There were some injury issues and some players lost to promotion, but the team still performed great overall during an exciting first half. Hultzen certainly warrants mentioning first as the stats he accumulated during his first half season of pro ball are nothing short of spectacular: an 8-3 record, 1.19 ERA, 0.93 WHIP and a .151 opponents' average -- the best mark in minor league baseball -- to go along with more than twice as many strikeouts (79) as hits allowed (38). It is clear that Hultzen isn't long for the Double-A level. In fact, his start in the All-Star game over the break was his last appearance at the level as he was promoted to Tacoma.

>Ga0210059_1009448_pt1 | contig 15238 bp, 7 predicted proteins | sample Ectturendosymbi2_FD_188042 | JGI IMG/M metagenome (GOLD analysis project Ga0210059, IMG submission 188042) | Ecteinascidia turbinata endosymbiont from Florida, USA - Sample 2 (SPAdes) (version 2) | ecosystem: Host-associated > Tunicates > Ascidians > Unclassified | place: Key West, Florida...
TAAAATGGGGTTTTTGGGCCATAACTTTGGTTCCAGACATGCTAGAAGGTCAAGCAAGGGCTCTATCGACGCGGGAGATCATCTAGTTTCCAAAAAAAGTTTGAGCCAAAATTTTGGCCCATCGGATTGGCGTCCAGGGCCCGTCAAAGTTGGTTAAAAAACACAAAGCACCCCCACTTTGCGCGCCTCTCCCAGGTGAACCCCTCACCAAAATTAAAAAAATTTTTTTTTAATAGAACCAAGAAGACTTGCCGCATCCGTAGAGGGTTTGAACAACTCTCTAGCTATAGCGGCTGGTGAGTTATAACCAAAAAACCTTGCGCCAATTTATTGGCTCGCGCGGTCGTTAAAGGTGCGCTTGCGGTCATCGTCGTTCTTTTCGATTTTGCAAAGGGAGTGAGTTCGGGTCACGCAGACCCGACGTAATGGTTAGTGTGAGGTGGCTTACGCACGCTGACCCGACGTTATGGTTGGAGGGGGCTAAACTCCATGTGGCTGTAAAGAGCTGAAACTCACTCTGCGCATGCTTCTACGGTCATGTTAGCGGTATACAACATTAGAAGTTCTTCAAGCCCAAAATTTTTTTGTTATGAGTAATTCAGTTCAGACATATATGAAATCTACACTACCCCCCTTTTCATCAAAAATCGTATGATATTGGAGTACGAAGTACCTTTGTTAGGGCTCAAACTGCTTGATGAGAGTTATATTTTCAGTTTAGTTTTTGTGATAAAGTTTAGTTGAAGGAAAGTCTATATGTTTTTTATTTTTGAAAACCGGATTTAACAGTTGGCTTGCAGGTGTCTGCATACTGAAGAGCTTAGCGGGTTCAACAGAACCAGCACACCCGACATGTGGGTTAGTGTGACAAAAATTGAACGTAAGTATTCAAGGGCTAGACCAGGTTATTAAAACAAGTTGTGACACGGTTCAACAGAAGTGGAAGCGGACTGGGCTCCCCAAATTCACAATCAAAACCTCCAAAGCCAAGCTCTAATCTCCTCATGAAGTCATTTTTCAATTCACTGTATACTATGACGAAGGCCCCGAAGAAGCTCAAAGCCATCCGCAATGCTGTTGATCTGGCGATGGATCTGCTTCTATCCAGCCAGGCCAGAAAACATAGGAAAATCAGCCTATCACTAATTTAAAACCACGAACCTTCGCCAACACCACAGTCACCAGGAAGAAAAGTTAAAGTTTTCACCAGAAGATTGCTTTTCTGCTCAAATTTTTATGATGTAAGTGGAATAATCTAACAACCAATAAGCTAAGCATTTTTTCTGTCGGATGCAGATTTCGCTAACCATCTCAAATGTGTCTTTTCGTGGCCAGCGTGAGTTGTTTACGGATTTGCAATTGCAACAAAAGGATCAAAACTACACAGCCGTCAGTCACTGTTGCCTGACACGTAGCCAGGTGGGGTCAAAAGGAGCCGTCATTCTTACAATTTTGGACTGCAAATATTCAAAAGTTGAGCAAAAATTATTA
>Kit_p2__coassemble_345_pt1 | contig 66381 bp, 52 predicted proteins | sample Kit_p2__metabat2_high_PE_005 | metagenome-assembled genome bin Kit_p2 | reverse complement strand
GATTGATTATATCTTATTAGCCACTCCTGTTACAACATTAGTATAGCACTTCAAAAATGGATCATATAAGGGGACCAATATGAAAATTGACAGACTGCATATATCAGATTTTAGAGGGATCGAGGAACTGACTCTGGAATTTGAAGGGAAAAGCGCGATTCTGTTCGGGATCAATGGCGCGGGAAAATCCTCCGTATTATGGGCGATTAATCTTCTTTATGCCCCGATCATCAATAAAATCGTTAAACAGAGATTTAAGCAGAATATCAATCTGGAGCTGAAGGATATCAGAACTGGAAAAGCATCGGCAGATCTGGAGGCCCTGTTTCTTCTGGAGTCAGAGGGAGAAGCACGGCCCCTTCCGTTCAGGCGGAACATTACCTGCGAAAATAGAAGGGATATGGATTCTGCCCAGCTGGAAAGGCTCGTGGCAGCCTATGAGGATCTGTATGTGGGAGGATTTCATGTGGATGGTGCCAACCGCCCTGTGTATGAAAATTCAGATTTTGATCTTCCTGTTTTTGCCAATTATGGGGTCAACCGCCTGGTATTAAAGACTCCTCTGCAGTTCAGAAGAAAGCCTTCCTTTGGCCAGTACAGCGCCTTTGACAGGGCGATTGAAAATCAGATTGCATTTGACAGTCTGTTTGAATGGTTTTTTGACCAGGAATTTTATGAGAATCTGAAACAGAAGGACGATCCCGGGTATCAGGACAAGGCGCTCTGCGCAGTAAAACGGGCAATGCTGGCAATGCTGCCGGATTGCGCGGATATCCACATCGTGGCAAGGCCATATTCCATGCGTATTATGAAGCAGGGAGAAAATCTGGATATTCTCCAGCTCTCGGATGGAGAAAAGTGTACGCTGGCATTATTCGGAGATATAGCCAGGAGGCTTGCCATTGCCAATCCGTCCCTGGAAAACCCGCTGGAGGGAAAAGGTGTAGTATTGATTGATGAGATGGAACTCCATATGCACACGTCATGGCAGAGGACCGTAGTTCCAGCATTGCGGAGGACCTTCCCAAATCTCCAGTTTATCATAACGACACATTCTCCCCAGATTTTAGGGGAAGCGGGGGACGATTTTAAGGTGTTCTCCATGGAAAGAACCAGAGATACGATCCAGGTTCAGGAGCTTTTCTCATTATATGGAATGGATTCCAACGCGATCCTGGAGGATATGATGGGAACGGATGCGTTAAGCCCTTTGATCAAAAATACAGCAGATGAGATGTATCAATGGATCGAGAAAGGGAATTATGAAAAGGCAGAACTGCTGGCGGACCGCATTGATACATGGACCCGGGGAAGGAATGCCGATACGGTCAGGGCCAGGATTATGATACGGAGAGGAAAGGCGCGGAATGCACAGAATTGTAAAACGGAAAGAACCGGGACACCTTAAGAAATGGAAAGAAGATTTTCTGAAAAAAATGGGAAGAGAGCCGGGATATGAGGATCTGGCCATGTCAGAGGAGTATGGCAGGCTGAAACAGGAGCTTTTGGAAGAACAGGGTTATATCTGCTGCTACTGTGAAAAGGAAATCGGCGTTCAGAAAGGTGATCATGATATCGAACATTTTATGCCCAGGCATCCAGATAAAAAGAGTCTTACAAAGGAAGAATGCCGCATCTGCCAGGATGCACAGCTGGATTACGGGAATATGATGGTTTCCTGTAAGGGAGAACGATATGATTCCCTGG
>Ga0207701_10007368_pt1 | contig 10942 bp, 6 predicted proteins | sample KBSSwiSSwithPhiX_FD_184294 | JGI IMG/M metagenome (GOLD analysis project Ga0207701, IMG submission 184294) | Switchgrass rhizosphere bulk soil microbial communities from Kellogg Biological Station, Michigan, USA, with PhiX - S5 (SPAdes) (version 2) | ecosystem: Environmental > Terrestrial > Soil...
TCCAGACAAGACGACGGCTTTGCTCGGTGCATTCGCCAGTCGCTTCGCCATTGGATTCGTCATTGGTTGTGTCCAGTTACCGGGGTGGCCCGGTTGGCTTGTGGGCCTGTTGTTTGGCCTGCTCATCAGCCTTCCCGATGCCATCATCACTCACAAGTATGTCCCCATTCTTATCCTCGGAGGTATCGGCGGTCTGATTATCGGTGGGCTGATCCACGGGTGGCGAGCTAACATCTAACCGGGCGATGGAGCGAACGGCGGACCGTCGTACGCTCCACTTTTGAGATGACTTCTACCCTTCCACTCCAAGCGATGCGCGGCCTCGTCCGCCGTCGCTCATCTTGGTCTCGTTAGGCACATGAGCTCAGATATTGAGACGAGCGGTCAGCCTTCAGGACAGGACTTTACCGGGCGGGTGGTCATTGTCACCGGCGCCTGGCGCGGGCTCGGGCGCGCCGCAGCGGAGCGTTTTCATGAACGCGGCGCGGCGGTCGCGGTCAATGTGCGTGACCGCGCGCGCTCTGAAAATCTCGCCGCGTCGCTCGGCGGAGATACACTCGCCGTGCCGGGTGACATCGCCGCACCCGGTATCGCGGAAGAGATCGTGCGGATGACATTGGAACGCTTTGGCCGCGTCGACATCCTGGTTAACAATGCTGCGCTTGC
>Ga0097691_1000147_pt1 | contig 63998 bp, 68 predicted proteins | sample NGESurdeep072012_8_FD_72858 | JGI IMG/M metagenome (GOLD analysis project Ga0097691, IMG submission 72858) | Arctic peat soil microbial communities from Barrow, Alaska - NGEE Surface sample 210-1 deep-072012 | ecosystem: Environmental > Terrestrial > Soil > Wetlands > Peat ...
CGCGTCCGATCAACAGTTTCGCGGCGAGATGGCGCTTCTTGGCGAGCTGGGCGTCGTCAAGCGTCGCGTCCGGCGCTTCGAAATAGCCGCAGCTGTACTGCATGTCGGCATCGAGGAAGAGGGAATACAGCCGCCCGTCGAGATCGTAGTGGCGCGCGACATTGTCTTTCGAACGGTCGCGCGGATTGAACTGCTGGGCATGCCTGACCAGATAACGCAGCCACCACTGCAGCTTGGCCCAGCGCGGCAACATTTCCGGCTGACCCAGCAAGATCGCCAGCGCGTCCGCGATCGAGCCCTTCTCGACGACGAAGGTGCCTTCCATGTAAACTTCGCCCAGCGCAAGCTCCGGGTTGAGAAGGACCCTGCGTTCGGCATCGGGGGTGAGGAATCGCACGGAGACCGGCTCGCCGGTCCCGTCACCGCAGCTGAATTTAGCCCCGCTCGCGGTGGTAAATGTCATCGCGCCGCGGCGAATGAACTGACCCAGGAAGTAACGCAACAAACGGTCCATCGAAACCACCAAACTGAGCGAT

Also promoted to Tacoma was shortstop Nick Franklin. Franklin hasn't popped the home run numbers that we saw from him in Clinton two seasons back, but he is hitting for extra base power, making great contact, hitting for a high average, drawing walks and playing solid defense up the middle. He will be seeing time at second, third and short in Tacoma but the biggest thing to watch for him is his hitting from the right side, where he managed just a .170/.237/.226 split before his promotion.